Residential care homes are a care option for elderly people. Here we look at their pro’s and con’s to help you make an informed choice for your loved one when the time comes.
There are lots of care options available for those who need them including options like sheltered housing, live-in care/ home care and residential homes.
Residential care homes are considered when an elderly relative’s care needs cannot be met at home any more. There are pro’s and con’s to going into a residential home, and understanding those pro’s and con’s will help you and your relative make an informed decision when the time comes.
Here are the pro’s and con’s of residential homes:
The Pro’s Of Residential Homes
- Residential care homes are extremely safe and offer the people being cared for there 24/7 specialised help so all their needs are met. Nursing homes provide specialist help from a qualified nurse, and residential homes ensure somebody is at hand all the time if needs be.
- Your relative will have their own room which they can make their own. They will have at least some of their treasured pictures and ornaments, plus entertainment like the television.
- Meals will be provided to the residents, which meansthere is no worry of danger when it comes to cooking, and the nutritional needs of each person is met.
- One major pro of residential homes is the social aspect. Your relative will be around others that are the same age and will be able to socialise as much as they want to. Those with residential care home jobs also tend to be very passionate about elderly care, and will go out of their way to brighten the life of your loved one.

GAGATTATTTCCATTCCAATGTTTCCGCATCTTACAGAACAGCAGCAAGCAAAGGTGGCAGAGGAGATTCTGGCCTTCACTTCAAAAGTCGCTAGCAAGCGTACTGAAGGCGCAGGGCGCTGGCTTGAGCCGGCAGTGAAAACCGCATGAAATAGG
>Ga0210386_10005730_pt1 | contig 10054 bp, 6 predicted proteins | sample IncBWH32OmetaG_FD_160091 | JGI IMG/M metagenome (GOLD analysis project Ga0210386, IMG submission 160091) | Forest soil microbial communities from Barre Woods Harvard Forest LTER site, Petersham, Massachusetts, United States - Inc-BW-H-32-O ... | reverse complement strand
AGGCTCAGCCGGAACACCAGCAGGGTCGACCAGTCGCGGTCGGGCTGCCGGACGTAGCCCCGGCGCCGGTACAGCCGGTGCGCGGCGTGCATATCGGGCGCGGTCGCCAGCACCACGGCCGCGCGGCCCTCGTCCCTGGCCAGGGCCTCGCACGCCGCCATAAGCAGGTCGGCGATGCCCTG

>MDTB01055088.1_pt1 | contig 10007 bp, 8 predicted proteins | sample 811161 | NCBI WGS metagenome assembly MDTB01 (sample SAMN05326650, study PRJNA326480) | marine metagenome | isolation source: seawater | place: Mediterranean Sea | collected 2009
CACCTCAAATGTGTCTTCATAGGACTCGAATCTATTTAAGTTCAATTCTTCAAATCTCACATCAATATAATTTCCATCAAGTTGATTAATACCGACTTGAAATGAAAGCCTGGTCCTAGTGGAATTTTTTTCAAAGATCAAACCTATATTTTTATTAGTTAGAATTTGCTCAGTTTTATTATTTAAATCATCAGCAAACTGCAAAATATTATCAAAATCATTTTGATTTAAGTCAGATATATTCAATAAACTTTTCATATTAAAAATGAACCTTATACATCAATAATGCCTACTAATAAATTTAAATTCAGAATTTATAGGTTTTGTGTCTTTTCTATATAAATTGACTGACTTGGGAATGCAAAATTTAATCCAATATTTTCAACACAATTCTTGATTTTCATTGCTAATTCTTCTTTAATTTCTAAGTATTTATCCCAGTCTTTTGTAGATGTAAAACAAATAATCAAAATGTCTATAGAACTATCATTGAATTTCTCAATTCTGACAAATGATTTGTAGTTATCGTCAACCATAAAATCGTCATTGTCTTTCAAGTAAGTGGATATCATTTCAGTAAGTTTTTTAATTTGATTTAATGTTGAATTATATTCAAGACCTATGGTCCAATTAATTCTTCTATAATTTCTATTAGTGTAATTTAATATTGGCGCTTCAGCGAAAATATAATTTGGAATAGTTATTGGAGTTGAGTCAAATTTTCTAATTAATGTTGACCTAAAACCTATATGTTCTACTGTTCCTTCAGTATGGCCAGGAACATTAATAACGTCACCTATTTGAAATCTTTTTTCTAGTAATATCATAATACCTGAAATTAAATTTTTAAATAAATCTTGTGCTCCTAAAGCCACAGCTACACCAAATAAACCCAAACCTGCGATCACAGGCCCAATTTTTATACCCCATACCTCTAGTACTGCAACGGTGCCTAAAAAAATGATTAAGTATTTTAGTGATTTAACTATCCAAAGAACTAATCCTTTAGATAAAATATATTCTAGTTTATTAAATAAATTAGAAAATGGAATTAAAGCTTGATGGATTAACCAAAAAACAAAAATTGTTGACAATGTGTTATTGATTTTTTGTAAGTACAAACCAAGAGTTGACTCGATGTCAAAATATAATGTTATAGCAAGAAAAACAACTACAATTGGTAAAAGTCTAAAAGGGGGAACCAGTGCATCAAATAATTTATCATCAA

- Your relative will go on organised outings with their friends from the residential home, enabling them to have events to look forward to and enabling them to still have a great quality of life.
- You will feel reassured that your relative is looked after and safe at all times.
- Your relative’s medical needs will be met, and they will be under observation so if they are ill in any way they will get the care they need straight away.
The Con’s Of Residential Care Homes
- Care homes cost a lot of money, and this can be very tricky to deal with. There is help available but often a person has to have very low capital to get any financial help. A person may have to sell their home to pay for care, and even then that money can run out and they risk being moved to a less expensive care home.
- It can be hard to find a care home that ticks all the boxes which has availability for your relative. Finding somewhere close, with good reviews, and somewhere your relative likes, can be very hard and placing them somewhere they don’t love can be heart-wrenching for the family.
- It can be difficult for anyone to move into a place which is completely unfamiliar to them. They may not deal with the upheaval well at their age, and possibly worse if they have a condition like dementia.
- A person may feel very isolated because they have been taken away from their friends, family and neighbours.
- Even if those who work at the residential care home are friendly, your relative may not be open to forming a friendship with them.
- You may feel guilty for placing your relative in a care home and not looking after them yourself.
- Your relative may feel ‘shipped off’ when they are placed in a care home and despite explanation, they may not understand why you cannot care for them or why they cannot stay in their own home.
- Your relative may struggle losing their independence.
- There will be a certain level of privacy your relative has, but not as much as they would expect at home.
- Your relative will only have a room that is their own, not a full home so they will have to give up many of their treasured possessions.
- Moving into a residential home may mean your relative has to give up their pets and they may even be split from their partner, which can be detrimental to their health and wellbeing.
Every situation and person is different, and what works for one person may not work for another. In any situation where a relative needs round the clock care, it is so important to consider every option, including residential homes, live-in care and sheltered accommodation, to see what could work best for all involved. The more you know, the more of an informed decision you can make.